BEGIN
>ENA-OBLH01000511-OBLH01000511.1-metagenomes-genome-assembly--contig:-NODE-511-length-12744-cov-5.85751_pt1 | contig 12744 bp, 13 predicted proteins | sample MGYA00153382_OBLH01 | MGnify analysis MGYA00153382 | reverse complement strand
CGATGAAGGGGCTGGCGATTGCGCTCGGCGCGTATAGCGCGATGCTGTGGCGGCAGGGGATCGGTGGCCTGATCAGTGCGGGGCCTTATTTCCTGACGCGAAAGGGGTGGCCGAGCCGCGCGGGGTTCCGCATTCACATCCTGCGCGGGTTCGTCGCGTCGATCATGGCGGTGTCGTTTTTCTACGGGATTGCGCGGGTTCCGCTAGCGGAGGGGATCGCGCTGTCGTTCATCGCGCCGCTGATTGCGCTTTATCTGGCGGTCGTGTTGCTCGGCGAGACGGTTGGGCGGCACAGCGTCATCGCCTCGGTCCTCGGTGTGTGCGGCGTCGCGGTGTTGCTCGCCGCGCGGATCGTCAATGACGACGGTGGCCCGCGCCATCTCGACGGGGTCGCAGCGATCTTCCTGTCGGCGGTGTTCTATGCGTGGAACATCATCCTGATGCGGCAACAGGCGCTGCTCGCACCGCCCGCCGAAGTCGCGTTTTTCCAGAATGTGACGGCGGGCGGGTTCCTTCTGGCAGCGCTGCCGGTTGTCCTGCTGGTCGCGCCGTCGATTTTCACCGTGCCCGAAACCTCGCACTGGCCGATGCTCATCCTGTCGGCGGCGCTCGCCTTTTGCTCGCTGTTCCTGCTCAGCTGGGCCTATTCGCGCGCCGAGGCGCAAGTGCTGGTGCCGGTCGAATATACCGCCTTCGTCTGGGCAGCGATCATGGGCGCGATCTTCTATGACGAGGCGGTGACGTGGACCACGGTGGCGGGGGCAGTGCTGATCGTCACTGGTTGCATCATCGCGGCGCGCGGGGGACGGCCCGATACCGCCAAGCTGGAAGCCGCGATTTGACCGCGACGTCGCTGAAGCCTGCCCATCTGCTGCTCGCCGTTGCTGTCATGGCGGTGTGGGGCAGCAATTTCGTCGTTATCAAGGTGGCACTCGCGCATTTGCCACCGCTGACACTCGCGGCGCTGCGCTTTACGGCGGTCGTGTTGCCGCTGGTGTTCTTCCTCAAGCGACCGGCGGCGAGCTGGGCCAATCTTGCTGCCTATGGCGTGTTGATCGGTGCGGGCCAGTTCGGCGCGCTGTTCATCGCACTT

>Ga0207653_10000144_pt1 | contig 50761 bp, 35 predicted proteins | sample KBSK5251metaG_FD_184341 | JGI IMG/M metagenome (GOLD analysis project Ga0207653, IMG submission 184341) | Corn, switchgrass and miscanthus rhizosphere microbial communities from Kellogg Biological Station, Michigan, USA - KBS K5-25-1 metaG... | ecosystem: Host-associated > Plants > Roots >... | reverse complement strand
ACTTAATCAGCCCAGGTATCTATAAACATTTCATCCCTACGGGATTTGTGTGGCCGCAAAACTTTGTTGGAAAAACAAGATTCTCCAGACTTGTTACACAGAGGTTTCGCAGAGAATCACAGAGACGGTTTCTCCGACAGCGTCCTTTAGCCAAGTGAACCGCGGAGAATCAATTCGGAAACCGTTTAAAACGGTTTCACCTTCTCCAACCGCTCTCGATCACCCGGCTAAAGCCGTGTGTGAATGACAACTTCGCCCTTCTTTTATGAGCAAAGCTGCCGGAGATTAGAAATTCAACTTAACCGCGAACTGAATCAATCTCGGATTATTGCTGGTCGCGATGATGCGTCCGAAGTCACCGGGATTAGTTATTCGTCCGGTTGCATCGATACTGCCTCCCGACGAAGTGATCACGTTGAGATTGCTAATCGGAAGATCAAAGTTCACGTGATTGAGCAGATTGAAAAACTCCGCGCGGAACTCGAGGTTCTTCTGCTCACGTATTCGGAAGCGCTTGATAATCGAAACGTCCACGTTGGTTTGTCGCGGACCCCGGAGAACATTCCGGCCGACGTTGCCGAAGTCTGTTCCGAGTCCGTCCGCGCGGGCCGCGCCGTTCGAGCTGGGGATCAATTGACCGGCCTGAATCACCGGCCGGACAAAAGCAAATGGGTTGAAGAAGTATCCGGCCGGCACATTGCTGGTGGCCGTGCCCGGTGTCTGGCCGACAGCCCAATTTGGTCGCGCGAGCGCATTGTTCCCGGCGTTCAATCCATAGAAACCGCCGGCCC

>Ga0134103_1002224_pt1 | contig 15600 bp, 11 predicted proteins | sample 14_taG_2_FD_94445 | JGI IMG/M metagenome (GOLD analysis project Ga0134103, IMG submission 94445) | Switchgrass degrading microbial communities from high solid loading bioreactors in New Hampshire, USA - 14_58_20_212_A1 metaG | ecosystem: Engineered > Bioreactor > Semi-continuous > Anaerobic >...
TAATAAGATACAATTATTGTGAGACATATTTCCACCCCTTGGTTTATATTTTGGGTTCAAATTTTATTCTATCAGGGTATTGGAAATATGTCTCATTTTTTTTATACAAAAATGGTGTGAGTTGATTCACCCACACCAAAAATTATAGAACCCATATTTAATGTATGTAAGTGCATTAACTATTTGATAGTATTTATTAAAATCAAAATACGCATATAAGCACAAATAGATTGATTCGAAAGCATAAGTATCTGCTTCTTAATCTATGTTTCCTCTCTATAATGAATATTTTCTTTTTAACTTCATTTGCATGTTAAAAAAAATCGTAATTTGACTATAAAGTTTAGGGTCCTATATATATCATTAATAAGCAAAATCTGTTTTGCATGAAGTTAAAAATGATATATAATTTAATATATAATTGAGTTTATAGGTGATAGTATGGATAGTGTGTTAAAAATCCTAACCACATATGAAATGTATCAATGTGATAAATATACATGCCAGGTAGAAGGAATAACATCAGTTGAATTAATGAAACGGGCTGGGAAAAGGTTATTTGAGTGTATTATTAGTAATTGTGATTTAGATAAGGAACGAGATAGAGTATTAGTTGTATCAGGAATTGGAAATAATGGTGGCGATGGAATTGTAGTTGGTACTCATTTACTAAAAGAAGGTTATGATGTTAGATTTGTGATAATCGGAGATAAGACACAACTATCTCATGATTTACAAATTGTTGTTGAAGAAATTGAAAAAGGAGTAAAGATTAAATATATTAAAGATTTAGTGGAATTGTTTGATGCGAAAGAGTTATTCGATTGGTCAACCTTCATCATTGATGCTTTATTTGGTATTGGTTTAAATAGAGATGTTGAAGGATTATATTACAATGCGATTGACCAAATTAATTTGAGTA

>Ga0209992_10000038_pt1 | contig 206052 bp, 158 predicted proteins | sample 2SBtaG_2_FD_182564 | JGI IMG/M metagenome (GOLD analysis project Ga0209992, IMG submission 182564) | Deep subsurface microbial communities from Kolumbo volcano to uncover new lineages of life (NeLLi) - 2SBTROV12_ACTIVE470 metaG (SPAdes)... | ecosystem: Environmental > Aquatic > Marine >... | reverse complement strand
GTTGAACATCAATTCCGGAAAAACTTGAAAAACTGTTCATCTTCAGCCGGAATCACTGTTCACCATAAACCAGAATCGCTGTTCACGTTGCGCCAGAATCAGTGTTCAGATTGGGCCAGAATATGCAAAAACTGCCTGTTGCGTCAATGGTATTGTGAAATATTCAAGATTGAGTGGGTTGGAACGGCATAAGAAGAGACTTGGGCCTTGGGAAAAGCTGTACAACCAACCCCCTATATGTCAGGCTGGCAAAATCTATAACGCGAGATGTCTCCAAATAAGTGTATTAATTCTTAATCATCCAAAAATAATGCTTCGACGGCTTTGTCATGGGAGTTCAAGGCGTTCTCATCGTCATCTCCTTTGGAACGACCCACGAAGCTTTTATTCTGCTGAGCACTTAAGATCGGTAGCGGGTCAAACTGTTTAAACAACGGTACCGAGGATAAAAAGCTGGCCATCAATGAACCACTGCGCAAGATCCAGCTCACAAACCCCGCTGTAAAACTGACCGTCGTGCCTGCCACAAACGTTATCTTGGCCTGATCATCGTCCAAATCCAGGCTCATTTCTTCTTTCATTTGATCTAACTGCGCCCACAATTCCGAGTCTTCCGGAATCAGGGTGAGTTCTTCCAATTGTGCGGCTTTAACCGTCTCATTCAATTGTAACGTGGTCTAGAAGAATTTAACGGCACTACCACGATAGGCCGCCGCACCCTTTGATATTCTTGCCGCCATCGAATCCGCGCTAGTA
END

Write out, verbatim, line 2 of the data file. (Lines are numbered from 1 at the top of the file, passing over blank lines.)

CGATGAAGGGGCTGGCGATTGCGCTCGGCGCGTATAGCGCGATGCTGTGGCGGCAGGGGATCGGTGGCCTGATCAGTGCGGGGCCTTATTTCCTGACGCGAAAGGGGTGGCCGAGCCGCGCGGGGTTCCGCATTCACATCCTGCGCGGGTTCGTCGCGTCGATCATGGCGGTGTCGTTTTTCTACGGGATTGCGCGGGTTCCGCTAGCGGAGGGGATCGCGCTGTCGTTCATCGCGCCGCTGATTGCGCTTTATCTGGCGGTCGTGTTGCTCGGCGAGACGGTTGGGCGGCACAGCGTCATCGCCTCGGTCCTCGGTGTGTGCGGCGTCGCGGTGTTGCTCGCCGCGCGGATCGTCAATGACGACGGTGGCCCGCGCCATCTCGACGGGGTCGCAGCGATCTTCCTGTCGGCGGTGTTCTATGCGTGGAACATCATCCTGATGCGGCAACAGGCGCTGCTCGCACCGCCCGCCGAAGTCGCGTTTTTCCAGAATGTGACGGCGGGCGGGTTCCTTCTGGCAGCGCTGCCGGTTGTCCTGCTGGTCGCGCCGTCGATTTTCACCGTGCCCGAAACCTCGCACTGGCCGATGCTCATCCTGTCGGCGGCGCTCGCCTTTTGCTCGCTGTTCCTGCTCAGCTGGGCCTATTCGCGCGCCGAGGCGCAAGTGCTGGTGCCGGTCGAATATACCGCCTTCGTCTGGGCAGCGATCATGGGCGCGATCTTCTATGACGAGGCGGTGACGTGGACCACGGTGGCGGGGGCAGTGCTGATCGTCACTGGTTGCATCATCGCGGCGCGCGGGGGACGGCCCGATACCGCCAAGCTGGAAGCCGCGATTTGACCGCGACGTCGCTGAAGCCTGCCCATCTGCTGCTCGCCGTTGCTGTCATGGCGGTGTGGGGCAGCAATTTCGTCGTTATCAAGGTGGCACTCGCGCATTTGCCACCGCTGACACTCGCGGCGCTGCGCTTTACGGCGGTCGTGTTGCCGCTGGTGTTCTTCCTCAAGCGACCGGCGGCGAGCTGGGCCAATCTTGCTGCCTATGGCGTGTTGATCGGTGCGGGCCAGTTCGGCGCGCTGTTCATCGCACTT